Here is where most founders and long-term leaders get stuck. They have a “This is my baby” mentality – I gave it life!” Thinking they are “passing the baton” or “preparing the next generation to lead” they have changed only the ship’s crew, asking them to sail the same vessel.

Sure, it got a paint job and some high-tech navigation equipment, but it is still The SS Yesteryear.

In the cargo hold you’ll find the same vision, same strategies, and desires for younger leaders to utilize the same leadership style (theirs, of course). For church leaders, look at Protégé: Developing Your Next Generation of Church Leaders by Steve Saccone and for business leaders you will gain much from Feeding Your Leadership Pipeline by Dan Tobin.

Do you have the courage to hand the rudder to a new crew and let them overhaul the entire vessel? Or even put this boat in dry dock and build a new ship? That’d be courageous leadership!

From Wall Street to Main Street to the streets surrounding Capitol Hill, it is time for new leadership models, approaches, strategies and structures.

Will you be part of the team to build them? Will you let others really own the process and the outcomes? I would love to hear your thoughts!

**********

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Learn, Grow & Develop Other Leaders

Dr. Bill Donahue
Dr. Bill Donahue is President of LeaderSync Group, Inc

Bill is a professor at TIU and a Leadership Speaker and Consultant
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2 Responses

  1. Hi Bill,
    I fully agree with the stages you describe above – and how to navigate each of them as we move into the future. Here are some related thoughts for each of your stages.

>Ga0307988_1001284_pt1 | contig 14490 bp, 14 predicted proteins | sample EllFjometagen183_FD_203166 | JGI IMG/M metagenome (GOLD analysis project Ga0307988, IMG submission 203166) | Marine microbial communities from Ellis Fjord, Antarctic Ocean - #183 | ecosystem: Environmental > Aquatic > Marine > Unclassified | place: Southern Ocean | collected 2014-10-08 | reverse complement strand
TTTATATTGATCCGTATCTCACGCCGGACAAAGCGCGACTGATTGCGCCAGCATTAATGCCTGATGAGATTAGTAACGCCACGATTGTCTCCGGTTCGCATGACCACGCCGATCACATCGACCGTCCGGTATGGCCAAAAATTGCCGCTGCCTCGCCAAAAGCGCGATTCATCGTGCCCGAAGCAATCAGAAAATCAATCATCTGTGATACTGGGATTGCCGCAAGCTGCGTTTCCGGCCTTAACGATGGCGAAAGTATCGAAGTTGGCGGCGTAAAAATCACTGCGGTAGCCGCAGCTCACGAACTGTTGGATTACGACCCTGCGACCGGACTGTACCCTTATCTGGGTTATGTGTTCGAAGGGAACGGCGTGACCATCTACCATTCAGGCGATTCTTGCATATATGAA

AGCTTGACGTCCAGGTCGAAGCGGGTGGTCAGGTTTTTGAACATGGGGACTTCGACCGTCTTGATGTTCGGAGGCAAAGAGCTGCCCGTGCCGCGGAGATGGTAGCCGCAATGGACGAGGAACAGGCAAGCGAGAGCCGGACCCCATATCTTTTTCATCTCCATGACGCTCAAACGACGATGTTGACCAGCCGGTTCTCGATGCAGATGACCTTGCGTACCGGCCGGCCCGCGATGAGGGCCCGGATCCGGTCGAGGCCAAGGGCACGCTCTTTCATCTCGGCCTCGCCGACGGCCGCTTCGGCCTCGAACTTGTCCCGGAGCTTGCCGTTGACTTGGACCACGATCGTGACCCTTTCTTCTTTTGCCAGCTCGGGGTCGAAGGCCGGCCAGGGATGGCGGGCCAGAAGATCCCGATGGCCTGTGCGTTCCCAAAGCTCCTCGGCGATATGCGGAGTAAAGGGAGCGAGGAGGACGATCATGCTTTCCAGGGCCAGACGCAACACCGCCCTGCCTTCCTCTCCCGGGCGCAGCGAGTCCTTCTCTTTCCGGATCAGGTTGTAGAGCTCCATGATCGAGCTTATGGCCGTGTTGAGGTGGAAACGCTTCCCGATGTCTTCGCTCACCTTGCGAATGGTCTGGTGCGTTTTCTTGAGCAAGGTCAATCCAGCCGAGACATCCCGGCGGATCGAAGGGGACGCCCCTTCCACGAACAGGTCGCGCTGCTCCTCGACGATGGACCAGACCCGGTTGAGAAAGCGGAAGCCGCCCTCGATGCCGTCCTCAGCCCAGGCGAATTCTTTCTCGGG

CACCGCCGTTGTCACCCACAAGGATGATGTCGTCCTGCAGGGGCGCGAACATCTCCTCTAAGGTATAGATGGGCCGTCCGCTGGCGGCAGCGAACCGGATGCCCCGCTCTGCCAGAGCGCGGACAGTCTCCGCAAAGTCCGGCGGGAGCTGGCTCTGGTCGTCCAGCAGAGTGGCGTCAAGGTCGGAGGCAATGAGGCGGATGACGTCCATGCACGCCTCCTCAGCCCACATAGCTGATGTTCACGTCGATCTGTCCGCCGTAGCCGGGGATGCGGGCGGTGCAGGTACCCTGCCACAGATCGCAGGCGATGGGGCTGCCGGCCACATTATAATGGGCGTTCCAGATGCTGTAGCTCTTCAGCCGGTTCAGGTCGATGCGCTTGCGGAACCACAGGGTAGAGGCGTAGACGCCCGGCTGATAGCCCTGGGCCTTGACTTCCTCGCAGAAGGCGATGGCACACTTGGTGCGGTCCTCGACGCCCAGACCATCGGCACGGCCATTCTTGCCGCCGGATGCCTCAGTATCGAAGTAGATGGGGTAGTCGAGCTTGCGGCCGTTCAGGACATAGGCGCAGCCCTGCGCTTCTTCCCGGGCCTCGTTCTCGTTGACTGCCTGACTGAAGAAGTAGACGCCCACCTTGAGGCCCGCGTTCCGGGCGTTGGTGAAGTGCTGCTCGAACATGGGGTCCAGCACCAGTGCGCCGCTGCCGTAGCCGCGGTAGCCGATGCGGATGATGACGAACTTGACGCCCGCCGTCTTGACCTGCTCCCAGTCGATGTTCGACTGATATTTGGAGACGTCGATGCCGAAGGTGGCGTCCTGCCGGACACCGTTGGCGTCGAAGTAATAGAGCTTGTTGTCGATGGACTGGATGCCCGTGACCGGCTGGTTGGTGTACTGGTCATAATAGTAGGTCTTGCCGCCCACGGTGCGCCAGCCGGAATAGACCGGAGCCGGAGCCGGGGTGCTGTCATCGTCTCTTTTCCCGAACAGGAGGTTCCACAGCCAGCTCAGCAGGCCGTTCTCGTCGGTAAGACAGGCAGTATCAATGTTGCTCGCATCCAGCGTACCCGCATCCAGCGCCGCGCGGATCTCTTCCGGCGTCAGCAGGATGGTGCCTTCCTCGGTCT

Looking Backwards
    Organizations should not get stuck in the past as you suggest. At the same time, they should analyze carefully what worked and what did not work and then ‘Keep the Best’ and ‘Get Rid of the Rest’.

    Being Clear about the Core
    This one gets trickier. The key here is to discover ‘what is important’ for each member of your team — as it is this team that will move you forward. Given a number of people on the team, it is likely there is a range of things that are important to one or more of them. The challenge then is to ‘find common ground’ for which each of the team members can feel honored to be part of the organization. This common ground needs to be rich enough to give something to each.

    Setting Clear Direction
    This stage could be added. It is the bridge from the vision (common ground) to establishing ownership from the team that must achieve the goals and objectives.

    Who the Future Belongs to
    Going through the three stages above should provide the foundation that leads to the team members each taking ownership in one or more of the tasks that must be done to be successful. Taking ownership includes the authority to get it done.

    Repeating these stages on a regular basis should keep the organization fresh, current, and on target.

    Thoughts.

  2. Thanks for the thoughtful reply Larry. The past is a platform not the arena. I like your insights!